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From the outside, an emotional affair seems innocent enough.
It's just a platonic friendship —a really, really, close friendship with someone who happens to not be your partner. Nothing physical has happened, even though you've thought about it. But hey, you're allowed to have relationships outside of your romantic one The thing about friendships where you become emotionally invested in someone else, however, is that you could slowly detach from your actual partner. Rachel Sussmana New York-based d therapist and relationship counselor, says that emotional infidelity can be just as damaging—sometimes more so—to a relationship than a physical onewhether it's with a co-worker, old flame, or a Facebook friend.
Rhonda Richards-Smithan LA-based psychotherapist and relationship expert, agrees that there are multiple layers to affairs. While sex can be more final, she points out that emotional affairs can escalate to physical ones after serious feelings have already been established.
Unsure about how to recognize the s of an emotional affair—or how to address them? Whether you might be having an affair or your partner could be, both experts weigh in on what to do. Odds are that you already know that you're platonic friendship verges on romantic, even if you won't admit it to yourself.
If you're unsure of what constitutes as emotional intimacy, she says these are good indicators that feelings may run deeper than you think. This is common of an emotional affair that occurs early on in the friendship, Richards-Smith said. You want to spend more time with them, so you go out of your way to make sure you're working on the same project at work or sitting next to each other at a meeting.
More thought is spent on picking out your clothes or putting on your makeup, with the intent of impressing a certain someone. Richards-Smith says this is especially common if that other person is a co-worker. If you're texting, ing, or DMing, and then going back and deleting those messages, something's not right.
If you're looking for emotional fulfillment in someone else—and exhibiting the above s—it could be because you're not getting the attention you'd like from your ificant other, or you're unsatisfied with your sex life, says Sussman. Sometimes typical life stressors can lead someone to emotionally stray, like problems at work, planning a wedding, or a big move.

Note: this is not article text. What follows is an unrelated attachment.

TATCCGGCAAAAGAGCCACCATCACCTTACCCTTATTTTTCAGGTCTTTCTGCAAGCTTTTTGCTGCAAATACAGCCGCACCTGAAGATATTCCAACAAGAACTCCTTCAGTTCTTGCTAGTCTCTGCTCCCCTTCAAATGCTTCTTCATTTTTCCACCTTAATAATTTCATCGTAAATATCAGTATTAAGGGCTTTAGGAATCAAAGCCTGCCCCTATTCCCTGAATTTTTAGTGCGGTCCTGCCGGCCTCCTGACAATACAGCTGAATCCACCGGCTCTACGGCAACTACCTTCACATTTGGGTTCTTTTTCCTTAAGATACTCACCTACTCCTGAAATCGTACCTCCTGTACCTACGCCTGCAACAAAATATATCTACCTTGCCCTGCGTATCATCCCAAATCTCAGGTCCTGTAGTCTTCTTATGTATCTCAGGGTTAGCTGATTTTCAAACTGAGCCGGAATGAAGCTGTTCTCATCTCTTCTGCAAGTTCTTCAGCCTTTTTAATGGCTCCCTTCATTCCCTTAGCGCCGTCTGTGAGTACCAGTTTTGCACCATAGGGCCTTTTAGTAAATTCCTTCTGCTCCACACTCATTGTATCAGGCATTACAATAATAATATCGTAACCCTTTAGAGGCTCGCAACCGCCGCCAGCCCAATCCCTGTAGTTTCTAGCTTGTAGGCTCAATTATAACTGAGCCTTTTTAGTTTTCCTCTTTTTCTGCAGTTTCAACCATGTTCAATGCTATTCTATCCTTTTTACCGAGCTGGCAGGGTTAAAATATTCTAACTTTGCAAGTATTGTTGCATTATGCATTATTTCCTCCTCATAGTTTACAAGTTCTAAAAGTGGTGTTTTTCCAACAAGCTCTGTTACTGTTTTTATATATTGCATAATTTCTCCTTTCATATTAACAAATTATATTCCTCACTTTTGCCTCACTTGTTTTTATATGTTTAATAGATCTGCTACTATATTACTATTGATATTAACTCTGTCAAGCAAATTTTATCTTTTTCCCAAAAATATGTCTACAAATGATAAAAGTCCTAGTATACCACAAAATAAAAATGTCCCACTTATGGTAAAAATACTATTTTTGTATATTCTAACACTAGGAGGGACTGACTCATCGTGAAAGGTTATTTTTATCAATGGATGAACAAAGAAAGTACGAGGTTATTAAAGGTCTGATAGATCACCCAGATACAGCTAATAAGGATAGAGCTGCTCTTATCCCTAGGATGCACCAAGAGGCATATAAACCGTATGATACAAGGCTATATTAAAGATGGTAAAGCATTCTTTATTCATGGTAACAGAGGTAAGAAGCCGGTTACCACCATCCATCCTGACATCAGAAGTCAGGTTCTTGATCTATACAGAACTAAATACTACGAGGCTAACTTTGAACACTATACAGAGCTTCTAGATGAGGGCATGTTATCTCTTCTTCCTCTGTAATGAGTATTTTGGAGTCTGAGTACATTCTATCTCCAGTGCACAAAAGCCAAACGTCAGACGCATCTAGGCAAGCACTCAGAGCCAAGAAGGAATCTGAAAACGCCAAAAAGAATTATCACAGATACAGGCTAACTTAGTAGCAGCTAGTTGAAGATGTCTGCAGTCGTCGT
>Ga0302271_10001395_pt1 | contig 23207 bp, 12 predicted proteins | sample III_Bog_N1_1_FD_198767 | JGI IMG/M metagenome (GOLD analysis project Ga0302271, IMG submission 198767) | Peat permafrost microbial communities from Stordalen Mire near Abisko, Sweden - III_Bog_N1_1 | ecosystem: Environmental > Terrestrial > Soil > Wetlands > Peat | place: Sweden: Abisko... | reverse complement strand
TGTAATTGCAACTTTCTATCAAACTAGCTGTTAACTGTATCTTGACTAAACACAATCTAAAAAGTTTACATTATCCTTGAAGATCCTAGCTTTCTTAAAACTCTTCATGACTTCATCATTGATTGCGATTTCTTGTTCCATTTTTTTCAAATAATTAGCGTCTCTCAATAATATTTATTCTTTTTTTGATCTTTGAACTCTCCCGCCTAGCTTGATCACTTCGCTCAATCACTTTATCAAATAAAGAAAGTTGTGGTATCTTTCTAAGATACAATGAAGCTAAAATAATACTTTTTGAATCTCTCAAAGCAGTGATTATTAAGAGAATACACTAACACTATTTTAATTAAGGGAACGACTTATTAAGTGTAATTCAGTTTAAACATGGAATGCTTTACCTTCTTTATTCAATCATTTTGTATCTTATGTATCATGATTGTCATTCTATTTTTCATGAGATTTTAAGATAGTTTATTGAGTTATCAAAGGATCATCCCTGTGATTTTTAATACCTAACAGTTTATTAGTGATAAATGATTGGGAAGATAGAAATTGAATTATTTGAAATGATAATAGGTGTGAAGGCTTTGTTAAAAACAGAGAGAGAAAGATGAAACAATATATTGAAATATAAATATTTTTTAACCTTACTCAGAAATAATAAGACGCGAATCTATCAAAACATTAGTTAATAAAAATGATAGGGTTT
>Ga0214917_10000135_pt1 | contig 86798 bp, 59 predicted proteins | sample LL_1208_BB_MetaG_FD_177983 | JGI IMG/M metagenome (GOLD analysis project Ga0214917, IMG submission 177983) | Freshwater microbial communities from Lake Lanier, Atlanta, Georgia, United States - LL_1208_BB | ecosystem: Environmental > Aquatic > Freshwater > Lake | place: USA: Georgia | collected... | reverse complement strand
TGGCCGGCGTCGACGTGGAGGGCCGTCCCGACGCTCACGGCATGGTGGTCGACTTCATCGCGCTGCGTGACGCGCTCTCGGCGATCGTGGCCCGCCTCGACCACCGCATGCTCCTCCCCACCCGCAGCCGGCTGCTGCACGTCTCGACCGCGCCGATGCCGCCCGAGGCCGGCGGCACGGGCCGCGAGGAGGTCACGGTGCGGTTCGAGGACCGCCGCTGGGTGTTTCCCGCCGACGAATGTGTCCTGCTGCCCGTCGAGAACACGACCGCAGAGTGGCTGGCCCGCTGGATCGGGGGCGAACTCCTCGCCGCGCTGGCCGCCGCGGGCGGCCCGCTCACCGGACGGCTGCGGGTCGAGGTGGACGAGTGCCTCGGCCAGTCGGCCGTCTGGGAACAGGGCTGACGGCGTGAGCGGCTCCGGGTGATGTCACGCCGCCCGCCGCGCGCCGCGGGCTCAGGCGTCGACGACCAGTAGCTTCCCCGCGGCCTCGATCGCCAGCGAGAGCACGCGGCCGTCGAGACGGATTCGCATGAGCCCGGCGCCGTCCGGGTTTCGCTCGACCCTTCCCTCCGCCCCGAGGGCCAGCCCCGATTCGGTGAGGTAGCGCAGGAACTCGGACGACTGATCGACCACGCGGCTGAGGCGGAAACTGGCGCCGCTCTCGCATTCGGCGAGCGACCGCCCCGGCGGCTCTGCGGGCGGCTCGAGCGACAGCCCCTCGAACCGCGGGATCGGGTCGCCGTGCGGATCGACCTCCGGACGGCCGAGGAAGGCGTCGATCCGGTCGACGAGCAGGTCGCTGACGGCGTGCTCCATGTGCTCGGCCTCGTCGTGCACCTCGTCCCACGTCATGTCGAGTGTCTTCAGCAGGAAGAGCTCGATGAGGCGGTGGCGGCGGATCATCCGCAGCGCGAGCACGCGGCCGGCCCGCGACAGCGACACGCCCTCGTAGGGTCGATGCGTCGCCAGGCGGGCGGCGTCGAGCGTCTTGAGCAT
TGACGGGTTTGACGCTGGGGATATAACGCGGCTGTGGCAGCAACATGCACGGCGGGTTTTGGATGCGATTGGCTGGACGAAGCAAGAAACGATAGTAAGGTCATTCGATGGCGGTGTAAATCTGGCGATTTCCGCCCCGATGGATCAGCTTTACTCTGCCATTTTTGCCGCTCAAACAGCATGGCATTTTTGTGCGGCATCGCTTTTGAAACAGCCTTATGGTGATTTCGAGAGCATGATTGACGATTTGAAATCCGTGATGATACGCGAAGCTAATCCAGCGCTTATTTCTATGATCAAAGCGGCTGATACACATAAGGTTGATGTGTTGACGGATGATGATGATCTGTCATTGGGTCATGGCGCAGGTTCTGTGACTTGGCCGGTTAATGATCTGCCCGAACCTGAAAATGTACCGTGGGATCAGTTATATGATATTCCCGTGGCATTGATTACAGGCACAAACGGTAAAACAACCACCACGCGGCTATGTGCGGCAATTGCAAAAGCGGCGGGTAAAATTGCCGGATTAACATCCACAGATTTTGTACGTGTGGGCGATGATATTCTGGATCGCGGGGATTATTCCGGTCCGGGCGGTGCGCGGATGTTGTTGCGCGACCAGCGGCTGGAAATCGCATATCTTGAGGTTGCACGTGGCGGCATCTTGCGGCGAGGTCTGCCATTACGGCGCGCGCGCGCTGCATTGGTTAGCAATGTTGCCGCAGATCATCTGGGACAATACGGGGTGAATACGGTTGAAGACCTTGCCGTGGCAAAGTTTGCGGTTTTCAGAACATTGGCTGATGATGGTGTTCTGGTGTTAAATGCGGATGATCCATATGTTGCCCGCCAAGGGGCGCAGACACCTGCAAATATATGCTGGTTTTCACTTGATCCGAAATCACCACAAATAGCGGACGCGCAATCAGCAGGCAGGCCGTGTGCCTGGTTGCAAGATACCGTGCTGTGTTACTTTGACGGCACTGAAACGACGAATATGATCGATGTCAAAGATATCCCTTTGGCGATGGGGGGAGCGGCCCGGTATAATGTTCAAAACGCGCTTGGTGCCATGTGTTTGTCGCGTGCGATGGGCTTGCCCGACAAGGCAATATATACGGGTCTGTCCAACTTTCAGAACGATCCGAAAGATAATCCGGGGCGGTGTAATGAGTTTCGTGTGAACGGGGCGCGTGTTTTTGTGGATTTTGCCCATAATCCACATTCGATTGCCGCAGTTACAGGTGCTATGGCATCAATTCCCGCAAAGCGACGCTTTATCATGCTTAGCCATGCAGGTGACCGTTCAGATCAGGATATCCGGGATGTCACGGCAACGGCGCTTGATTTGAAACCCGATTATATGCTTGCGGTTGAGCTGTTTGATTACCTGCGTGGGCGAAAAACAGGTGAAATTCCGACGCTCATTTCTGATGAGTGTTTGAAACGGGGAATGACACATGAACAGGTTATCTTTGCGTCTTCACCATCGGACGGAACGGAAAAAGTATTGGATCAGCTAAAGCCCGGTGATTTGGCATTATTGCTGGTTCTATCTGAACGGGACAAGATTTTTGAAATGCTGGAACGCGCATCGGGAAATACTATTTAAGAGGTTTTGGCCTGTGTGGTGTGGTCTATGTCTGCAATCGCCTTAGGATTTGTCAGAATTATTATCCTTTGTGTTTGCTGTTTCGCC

When it comes down to it, according to Richards-Smith, the affair stems from some sort of unmet need in your current relationship. If you notice that some of these s sound familiar, how do you even begin to address it? Richards-Smith lays out three steps:. She says it's the most difficult key, but acknowledging that you're becoming emotionally involved with someone new only helps get to the root of why you've strayed in the first place. Have a conversation with yourself, or maybe even involve a family therapist.
Figure out what you're getting from the new friendship that you feel like is lacking between you and your current partner. Once you know what you're missing, be open and clear with your partner about it.
I need you to communicate. Richards-Smith says that, ideally, you should be the main source of support for your S. But if you're beginning to compete for their affections, there are a few s to look out for if you suspect their emotional affections are focused elsewhere. Your partner name-drops their new friend frequently in conversation and "you might see them texting or on the phone with that colleague, a lot," says Sussman. They seem to frequently compare you to their new friend. You've noticed that they confide in you less and less.
You no longer know what's bothering them, or what's getting them excited about their day.
Suddenly, their social media presence has hit an uptick. Richards-Smith says "attention seeking behaviors" like posting more about themselves, or the new friendship, are common. They could spend more hours at work, the gym, or they have a random uptick in business trips or drinks out with colleagues and friends, says Sussman. When you notice these s, your first instinct may be to lash out at your partner. But before you do that, take a breath, and evaluate your situation.
As hard as it may be, both experts have tips on how to calmly speak with your partner. As long as the individuals involved are willing to make it work, there's hope. It's all about being clear about your expectations and observations so they can be honest about theirs.
And if you have difficulty with adapting to this language, a family therapist can always help. Though it can be difficult with factors like kids and jobs, this should be a priority. Turn off your tech and focus on one another. Richards-Smith says certain locations can trigger the tensions that weigh on a couple. Be conscientious of that. These tools are meant to help couples get past an emotional affair. But Richards-Smith says to always be realistic. Sometimes, the needs of either partner can't always be met. Are they gonna stick it out and keep going, or are they gonna part ways?
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How to Recognize Emotional Cheating — and What to Do Next